The Yankees have been pretty tight-lipped about Lee and any contingency plans should the pursuit of him fall through, but lately you hear more rumblings that the Yankees would look internally to fill out their rotation should Lee opt to go elsewhere. In other words, a rotation like Sabathia, Hughes, Pettitte, Burnett and whoever wins the fifth spot in spring training (Ivan Nova?) would be a real possibility. If Pettitte chooses to retire, things get a little more dire.
Of course, there’s also the trade market (and no, I’m not including Zack Greinke in this discussion – there’s been zero indication he would want to come to the Yankees) but you’d have to think the Yankees wouldn’t be able to get any kind of impact name in a deal.
Short story long? If the Yankees want a big stud for their pitching staff, they better get Lee. Because the alternative – whoever it is – is pretty darn unappealing.
* That’s an AP photo of Carl Pavano’s mustache.
ALDS Game 2: Yankees at Twins • 10.07.10
Derek Jeter SS
Curtis Granderson CF
Mark Teixeira 1B
Alex Rodriguez 3B
Robinson Cano 2B
Nick Swisher RF
Jorge Posada C
Lance Berkman DH
Brett Gardner LF
LHP Andy Pettitte (11-3, 3.28)
Pettitte vs. Twins
Denard Span CF
Orlando Hudson 2B
Joe Mauer C
Delmon Young RF
Jim Thome DH
Michael Cuddyer 1B
Jason Kubel RF
Danny Valencia 3B
J.J. Hardy SS
RHP Carl Pavano (17-11, 3.75)
Pavano vs. Yankees
TIME/TV: 6:07 p.m. / TBS
UMPIRES: HP Hunter Wendelstedt, 1B Greg Gibson, 2B Brian O’Nora, 3B Gary Darling, LF Chris Guccione, RF Jerry Crawford
WEATHER: Temperatures in the low 70s and upper 60s through most of the game.
GOOD AND BAD: For the Yankees, there is good news and bad news about pitching Andy Pettitte tonight. In his career, Pettitte has held Jim Thome to a .214 average with no home runs. He’s held J.J. Hardy to one hit in 15 at-bats. On the other hand, Delmon Young has hit Pettitte to the tune of a .579 batting average and .737 slugging percentage in 19 at-bats. Michael Cuddyer has hit .389 with a home run and two doubles off Pettitte.
FAMILIAR FACE: Counting tonight, Carl Pavano’s past four playoff outings have been against the Yankees. He pitched out of the Marlins bullpen in Game 2 of the 2003 World Series, started Game 4 of the 2003 World Series and he lost the decisive Game 3 of last year’s Division Series. Between the 2003 World Series and 2009 Division Series, he spent four years with the Yankees but never once pitched for them in the playoffs.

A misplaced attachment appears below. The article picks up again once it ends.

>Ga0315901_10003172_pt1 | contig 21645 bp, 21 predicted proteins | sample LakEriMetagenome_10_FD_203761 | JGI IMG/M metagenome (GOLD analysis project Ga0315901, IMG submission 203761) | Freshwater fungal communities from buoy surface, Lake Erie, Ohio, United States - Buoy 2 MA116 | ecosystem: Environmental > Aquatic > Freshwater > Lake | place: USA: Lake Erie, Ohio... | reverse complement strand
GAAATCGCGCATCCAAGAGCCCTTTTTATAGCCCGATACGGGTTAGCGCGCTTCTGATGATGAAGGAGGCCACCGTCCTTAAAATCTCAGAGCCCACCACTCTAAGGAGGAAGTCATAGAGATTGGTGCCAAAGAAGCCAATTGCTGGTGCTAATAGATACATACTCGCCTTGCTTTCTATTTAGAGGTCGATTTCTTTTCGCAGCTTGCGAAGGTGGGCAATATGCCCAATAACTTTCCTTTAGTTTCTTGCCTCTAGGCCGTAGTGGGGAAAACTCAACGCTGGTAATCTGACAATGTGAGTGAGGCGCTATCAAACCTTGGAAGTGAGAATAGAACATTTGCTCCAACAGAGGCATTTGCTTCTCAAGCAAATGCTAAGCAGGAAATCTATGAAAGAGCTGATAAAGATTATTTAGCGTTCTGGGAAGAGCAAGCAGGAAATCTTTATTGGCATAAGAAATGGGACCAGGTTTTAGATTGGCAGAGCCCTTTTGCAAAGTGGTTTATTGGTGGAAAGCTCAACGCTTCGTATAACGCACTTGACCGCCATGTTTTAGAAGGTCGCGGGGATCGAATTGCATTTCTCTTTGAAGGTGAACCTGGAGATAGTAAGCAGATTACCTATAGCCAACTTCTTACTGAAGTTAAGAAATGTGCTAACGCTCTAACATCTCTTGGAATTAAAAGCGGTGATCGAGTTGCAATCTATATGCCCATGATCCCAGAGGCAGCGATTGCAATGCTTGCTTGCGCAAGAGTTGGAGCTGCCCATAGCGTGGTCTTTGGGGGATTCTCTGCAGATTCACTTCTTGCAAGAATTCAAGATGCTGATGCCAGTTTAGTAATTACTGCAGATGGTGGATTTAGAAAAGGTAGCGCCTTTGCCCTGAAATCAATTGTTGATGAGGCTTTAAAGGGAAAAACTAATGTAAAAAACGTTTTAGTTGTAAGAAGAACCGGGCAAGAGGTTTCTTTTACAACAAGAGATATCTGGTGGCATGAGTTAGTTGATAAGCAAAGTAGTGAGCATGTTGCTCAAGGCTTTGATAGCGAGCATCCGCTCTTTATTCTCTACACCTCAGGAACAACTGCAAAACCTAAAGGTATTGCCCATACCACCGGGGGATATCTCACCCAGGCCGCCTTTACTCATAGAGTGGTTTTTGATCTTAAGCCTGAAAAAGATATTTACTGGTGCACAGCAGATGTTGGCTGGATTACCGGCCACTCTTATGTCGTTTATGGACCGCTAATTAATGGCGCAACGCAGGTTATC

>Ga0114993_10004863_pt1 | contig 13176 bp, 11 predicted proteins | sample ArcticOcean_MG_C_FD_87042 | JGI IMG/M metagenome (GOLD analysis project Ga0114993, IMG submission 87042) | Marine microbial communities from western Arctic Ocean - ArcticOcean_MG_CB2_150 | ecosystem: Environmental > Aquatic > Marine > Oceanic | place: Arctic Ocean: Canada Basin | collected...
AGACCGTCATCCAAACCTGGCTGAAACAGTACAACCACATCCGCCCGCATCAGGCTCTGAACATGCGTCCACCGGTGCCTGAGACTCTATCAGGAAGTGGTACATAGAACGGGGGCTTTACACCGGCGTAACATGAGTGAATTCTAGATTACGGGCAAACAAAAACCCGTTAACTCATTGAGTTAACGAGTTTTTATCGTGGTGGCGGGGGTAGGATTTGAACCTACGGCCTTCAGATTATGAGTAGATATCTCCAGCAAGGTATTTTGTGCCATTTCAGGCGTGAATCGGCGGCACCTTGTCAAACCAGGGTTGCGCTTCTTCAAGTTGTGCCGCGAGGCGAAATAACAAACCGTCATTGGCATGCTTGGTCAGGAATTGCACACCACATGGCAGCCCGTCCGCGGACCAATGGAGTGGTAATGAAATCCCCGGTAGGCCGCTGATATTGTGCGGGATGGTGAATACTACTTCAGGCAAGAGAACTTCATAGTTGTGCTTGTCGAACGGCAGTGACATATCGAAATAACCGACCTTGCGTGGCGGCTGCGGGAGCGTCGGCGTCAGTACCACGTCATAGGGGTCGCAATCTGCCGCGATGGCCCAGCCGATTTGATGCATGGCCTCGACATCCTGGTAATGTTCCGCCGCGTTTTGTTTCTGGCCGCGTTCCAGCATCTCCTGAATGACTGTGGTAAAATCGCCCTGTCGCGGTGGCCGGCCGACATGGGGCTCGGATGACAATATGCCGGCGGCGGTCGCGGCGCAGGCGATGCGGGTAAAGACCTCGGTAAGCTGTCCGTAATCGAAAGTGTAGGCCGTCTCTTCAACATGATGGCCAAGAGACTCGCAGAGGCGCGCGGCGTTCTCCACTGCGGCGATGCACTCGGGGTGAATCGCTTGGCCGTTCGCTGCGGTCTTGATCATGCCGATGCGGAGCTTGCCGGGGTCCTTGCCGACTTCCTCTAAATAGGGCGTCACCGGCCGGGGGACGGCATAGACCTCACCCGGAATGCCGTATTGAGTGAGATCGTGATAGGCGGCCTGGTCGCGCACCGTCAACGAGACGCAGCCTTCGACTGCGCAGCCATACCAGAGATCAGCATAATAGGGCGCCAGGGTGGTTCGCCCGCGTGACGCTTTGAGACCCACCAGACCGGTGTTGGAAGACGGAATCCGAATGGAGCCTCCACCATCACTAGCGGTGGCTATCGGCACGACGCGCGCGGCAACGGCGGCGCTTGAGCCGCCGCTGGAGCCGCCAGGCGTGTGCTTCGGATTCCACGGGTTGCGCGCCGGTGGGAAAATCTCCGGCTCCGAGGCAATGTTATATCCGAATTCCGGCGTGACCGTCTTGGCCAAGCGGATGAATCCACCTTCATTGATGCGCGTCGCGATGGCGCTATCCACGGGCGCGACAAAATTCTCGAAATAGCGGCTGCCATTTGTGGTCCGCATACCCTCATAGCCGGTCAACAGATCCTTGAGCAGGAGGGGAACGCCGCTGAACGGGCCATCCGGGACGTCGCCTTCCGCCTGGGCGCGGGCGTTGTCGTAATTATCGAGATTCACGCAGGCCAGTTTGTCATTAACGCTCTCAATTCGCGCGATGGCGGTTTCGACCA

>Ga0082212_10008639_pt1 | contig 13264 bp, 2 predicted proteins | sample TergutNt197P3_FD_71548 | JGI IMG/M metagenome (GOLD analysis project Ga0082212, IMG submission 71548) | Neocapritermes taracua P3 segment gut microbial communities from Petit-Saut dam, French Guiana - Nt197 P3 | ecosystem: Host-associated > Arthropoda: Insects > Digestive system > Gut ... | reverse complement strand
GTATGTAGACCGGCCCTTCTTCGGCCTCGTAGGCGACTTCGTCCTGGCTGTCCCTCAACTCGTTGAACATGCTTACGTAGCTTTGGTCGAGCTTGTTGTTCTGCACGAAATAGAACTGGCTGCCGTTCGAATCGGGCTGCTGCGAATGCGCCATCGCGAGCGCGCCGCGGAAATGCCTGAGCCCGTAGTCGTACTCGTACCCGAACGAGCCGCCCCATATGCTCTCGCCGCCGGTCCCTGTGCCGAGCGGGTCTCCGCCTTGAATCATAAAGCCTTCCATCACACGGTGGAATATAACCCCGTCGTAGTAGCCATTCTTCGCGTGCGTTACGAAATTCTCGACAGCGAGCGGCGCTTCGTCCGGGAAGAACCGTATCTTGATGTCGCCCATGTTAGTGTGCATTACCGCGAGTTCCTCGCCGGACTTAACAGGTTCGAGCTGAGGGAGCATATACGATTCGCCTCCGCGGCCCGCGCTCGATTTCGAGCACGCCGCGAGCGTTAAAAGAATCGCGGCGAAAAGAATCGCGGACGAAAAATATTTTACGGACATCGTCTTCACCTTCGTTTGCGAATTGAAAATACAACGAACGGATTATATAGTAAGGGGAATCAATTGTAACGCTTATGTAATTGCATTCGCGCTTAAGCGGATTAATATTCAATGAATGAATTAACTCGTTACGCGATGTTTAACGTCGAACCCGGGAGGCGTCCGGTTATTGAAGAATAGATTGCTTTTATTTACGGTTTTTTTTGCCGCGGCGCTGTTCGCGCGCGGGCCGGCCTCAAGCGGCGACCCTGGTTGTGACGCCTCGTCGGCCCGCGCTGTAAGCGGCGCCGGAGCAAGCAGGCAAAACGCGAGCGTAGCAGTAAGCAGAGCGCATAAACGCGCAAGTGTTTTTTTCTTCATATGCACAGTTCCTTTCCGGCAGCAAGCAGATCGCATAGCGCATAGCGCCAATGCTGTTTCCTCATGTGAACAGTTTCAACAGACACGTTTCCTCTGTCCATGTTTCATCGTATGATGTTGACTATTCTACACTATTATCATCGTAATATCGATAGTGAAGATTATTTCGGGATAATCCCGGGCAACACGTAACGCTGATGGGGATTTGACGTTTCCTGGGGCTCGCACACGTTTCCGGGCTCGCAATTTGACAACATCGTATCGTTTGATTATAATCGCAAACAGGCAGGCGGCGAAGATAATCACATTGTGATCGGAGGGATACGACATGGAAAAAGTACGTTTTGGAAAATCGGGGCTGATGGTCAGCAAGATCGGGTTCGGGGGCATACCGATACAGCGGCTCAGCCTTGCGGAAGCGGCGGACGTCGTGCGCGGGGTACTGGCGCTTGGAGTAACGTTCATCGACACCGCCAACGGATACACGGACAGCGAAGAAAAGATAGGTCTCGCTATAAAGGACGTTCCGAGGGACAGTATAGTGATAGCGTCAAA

BEEN THERE, DONE THAT: Last night was the third straight Yankees postseason game vs. the Twins in which the Yankees hit a go-ahead home run in the seventh inning or later.
IT’S THE RUNS THAT MATTER: Mark Teixeira has scored a run in six consecutive playoff games, tied for the fifth-longest streak in franchise history behind Babe Ruth (9), Elston Howard (8), Reggie Jackson (7) and Lou Gehrig (7). Last night he hit his second postseason go-ahead home run in the seventh inning or later, becoming the fourth Yankee with more than one such homer (Bernie Williams had three, Mickey Mantle and Alfonso Soriano each had two). That’s all according to Elias.
ALREADY ON TOP: Pettitte is already baseball’s all-time leader with 18 career postseason victories.
UPDATE, 6:23 p.m.: Andy Pettitte was clearly trying to get Derek Jeter killed, but Jeter made the nice turn at the bag to get a double play here in the first inning. Pettitte pumped his fist then quickly turned to look at the Captain. Ummm, my bad.
UPDATE, 6:45 p.m.: Could have been worse. Pettitte had the bases loaded with one out and got out of it with only one run scoring. It’s a 1-0 Twins lead. The Yankees are going to have to come from behind again.
UPDATE, 7:06 p.m.: The Yankees are finally hitting the ball hard off Carl Pavano. Three hits and a sac fly in the fourth inning have tied the game at 1 and put runners at the corners for Nick Swisher.
UPDATE, 7:18 p.m.: Home run by Lance Berkman, who had just one homer for the Yankees in the regular season. Amazing how quiet this place got when the ball landed in the bullpens. They called it 423 feet. He got a lot of it.
UPDATE, 7:55 p.m.: Orlando Hudson’s home run has tied the game at 2, but I think the Yankees would have signed up for six innings and two runs out of Pettitte. He gave them what they needed, now the offense need another run.
UPDATE, 8:25 p.m.: Had a chance to break the game open, but the Yankees will have to settle for two runs in that seventh inning. Also, I’d say Lance Berkman finally has his defining moment as a Yankee.